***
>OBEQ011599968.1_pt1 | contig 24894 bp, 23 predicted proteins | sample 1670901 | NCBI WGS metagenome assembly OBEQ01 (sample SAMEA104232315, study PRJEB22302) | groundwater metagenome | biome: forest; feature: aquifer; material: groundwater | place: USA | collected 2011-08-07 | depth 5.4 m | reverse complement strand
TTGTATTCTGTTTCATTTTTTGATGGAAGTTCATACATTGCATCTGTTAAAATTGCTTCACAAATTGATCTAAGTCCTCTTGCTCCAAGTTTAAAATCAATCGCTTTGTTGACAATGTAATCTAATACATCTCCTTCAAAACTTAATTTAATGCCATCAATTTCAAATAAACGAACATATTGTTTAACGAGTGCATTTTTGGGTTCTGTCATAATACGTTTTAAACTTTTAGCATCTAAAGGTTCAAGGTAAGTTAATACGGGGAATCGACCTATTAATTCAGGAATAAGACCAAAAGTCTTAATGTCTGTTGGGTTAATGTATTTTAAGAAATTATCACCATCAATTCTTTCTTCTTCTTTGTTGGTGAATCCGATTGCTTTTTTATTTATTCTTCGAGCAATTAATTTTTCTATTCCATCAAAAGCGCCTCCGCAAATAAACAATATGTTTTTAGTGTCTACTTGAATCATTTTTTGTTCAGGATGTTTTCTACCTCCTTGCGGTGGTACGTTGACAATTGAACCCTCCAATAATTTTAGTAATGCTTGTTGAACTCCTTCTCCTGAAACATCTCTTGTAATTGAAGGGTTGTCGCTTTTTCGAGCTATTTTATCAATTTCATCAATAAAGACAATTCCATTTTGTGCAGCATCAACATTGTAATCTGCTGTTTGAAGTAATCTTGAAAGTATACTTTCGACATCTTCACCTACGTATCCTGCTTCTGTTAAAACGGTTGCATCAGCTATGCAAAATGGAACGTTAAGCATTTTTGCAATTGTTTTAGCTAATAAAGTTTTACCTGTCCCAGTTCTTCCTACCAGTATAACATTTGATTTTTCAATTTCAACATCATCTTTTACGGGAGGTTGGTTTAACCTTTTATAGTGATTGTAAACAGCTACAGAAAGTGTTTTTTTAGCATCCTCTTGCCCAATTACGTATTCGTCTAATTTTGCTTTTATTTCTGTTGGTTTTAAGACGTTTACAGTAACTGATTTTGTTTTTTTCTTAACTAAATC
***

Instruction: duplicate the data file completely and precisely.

>OBEQ011599968.1_pt1 | contig 24894 bp, 23 predicted proteins | sample 1670901 | NCBI WGS metagenome assembly OBEQ01 (sample SAMEA104232315, study PRJEB22302) | groundwater metagenome | biome: forest; feature: aquifer; material: groundwater | place: USA | collected 2011-08-07 | depth 5.4 m | reverse complement strand
TTGTATTCTGTTTCATTTTTTGATGGAAGTTCATACATTGCATCTGTTAAAATTGCTTCACAAATTGATCTAAGTCCTCTTGCTCCAAGTTTAAAATCAATCGCTTTGTTGACAATGTAATCTAATACATCTCCTTCAAAACTTAATTTAATGCCATCAATTTCAAATAAACGAACATATTGTTTAACGAGTGCATTTTTGGGTTCTGTCATAATACGTTTTAAACTTTTAGCATCTAAAGGTTCAAGGTAAGTTAATACGGGGAATCGACCTATTAATTCAGGAATAAGACCAAAAGTCTTAATGTCTGTTGGGTTAATGTATTTTAAGAAATTATCACCATCAATTCTTTCTTCTTCTTTGTTGGTGAATCCGATTGCTTTTTTATTTATTCTTCGAGCAATTAATTTTTCTATTCCATCAAAAGCGCCTCCGCAAATAAACAATATGTTTTTAGTGTCTACTTGAATCATTTTTTGTTCAGGATGTTTTCTACCTCCTTGCGGTGGTACGTTGACAATTGAACCCTCCAATAATTTTAGTAATGCTTGTTGAACTCCTTCTCCTGAAACATCTCTTGTAATTGAAGGGTTGTCGCTTTTTCGAGCTATTTTATCAATTTCATCAATAAAGACAATTCCATTTTGTGCAGCATCAACATTGTAATCTGCTGTTTGAAGTAATCTTGAAAGTATACTTTCGACATCTTCACCTACGTATCCTGCTTCTGTTAAAACGGTTGCATCAGCTATGCAAAATGGAACGTTAAGCATTTTTGCAATTGTTTTAGCTAATAAAGTTTTACCTGTCCCAGTTCTTCCTACCAGTATAACATTTGATTTTTCAATTTCAACATCATCTTTTACGGGAGGTTGGTTTAACCTTTTATAGTGATTGTAAACAGCTACAGAAAGTGTTTTTTTAGCATCCTCTTGCCCAATTACGTATTCGTCTAATTTTGCTTTTATTTCTGTTGGTTTTAAGACGTTTACAGTAACTGATTTTGTTTTTTTCTTAACTAAATC